“Having been heavy myself, I don’t think [obesity] should be protected as a disability at work,” Franklin said. “I think being overweight is a personal choice, and if you get to the point where it’s a disability, you need to address whatever is causing you to eat so much.”
When it comes to identifying a disability under law, however, Pomeranz at Yale noted there “is no prerequisite that you have to be blameless for your disability.”
Even those who enforce obesity discrimination law recognize there’s room for clarification. “The entire area of discrimination against overweight people is not cut and dried,” said Justine Lisser, a senior attorney with the EEOC’s Office of Communications and Legislative Affairs. “Protected disabilities are ‘impairments that substantially limit a major life activity,’” she said, and that definition covers morbid obesity.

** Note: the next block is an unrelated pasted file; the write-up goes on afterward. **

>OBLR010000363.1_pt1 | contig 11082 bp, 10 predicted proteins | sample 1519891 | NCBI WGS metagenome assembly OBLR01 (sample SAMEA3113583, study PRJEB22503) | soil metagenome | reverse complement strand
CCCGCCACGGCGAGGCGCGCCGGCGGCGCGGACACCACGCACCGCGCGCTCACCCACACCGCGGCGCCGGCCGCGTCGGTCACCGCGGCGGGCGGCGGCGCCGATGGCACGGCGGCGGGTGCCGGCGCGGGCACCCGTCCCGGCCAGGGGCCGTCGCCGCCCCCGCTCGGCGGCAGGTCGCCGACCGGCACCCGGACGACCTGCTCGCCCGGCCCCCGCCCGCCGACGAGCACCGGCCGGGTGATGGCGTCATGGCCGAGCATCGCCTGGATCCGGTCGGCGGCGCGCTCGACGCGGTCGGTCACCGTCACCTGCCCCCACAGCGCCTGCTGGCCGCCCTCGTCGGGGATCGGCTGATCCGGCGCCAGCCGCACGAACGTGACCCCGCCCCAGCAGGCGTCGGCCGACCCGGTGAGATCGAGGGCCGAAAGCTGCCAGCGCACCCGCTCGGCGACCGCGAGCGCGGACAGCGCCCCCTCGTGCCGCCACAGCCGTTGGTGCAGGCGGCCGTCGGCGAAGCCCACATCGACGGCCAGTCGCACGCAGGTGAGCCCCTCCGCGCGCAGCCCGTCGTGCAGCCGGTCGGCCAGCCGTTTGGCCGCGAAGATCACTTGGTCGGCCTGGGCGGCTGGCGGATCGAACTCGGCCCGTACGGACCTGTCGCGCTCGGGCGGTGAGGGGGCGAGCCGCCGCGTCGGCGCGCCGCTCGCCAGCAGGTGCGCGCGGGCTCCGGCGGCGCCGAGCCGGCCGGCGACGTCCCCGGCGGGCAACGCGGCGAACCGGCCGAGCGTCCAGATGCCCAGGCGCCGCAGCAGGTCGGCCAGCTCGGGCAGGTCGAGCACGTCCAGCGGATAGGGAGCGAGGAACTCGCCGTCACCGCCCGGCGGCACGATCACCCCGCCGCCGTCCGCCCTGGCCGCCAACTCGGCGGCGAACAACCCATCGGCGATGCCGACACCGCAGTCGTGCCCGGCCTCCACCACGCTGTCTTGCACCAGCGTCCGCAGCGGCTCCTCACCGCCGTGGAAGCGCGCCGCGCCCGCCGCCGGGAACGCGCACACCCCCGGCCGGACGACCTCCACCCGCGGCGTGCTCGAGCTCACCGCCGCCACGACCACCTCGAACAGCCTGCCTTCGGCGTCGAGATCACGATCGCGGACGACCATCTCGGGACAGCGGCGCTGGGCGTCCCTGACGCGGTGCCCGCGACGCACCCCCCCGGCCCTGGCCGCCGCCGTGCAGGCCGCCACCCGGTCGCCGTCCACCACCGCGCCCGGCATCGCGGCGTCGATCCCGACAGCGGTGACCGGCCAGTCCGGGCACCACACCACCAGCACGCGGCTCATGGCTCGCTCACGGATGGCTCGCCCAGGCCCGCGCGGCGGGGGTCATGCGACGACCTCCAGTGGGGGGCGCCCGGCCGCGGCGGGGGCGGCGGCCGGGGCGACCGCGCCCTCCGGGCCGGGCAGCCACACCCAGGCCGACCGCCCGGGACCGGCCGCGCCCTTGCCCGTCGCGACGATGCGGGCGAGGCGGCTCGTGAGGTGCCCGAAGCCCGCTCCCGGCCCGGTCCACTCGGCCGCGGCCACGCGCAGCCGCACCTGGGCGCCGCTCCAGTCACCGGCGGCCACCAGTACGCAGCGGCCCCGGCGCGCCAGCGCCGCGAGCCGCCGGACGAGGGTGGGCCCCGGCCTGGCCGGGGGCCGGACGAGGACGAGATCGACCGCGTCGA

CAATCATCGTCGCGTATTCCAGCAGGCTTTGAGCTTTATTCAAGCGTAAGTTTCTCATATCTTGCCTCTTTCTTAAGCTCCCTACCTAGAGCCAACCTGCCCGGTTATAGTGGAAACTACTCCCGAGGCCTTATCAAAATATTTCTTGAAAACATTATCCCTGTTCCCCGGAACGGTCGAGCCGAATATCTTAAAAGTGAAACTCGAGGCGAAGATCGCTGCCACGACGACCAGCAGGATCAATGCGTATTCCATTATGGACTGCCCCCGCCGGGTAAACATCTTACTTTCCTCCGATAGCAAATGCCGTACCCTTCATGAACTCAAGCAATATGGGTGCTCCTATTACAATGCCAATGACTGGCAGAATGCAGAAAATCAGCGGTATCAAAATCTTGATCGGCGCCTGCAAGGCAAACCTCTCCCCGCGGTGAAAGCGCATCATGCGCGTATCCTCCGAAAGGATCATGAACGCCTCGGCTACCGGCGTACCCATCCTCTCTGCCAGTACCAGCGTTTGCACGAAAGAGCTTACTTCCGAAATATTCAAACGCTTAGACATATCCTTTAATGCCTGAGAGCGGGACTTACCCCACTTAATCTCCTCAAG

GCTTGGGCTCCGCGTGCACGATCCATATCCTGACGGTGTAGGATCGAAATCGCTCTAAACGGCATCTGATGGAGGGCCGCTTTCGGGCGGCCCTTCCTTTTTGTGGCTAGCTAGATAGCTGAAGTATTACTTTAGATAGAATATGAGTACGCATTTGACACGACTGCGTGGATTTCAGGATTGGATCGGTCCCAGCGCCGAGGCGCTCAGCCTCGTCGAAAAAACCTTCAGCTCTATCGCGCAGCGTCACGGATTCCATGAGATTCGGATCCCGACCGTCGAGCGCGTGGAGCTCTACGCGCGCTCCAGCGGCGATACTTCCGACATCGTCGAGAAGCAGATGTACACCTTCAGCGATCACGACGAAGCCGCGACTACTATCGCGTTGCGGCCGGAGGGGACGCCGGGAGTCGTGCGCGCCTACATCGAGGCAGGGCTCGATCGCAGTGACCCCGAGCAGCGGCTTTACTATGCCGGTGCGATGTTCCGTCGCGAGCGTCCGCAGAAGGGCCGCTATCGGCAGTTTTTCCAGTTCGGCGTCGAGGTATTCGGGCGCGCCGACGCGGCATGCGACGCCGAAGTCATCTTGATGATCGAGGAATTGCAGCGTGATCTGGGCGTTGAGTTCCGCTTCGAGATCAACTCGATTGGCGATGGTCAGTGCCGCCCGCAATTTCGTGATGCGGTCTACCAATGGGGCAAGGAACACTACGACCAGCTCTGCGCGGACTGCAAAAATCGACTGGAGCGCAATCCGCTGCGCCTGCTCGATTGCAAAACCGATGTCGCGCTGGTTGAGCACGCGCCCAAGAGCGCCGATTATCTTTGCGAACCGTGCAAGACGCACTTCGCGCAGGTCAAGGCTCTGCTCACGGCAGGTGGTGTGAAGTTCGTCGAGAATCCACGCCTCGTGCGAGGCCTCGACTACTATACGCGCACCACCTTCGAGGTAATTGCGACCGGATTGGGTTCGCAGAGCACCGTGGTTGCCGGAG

“There are, however, people who might be fat or who may have a BMI that is higher than what is considered healthy, but not so high as to constitute morbid obesity,” Lisser added. “Unfortunately, these people might not be directly covered” by disability protections.
Judy Rodden, a partner at Pozzuolo Rodden in Philadelphia who has represented employees and employers in discrimination lawsuits, said she will be looking to the courts and the EEOC “for some additional guidance on these issues.”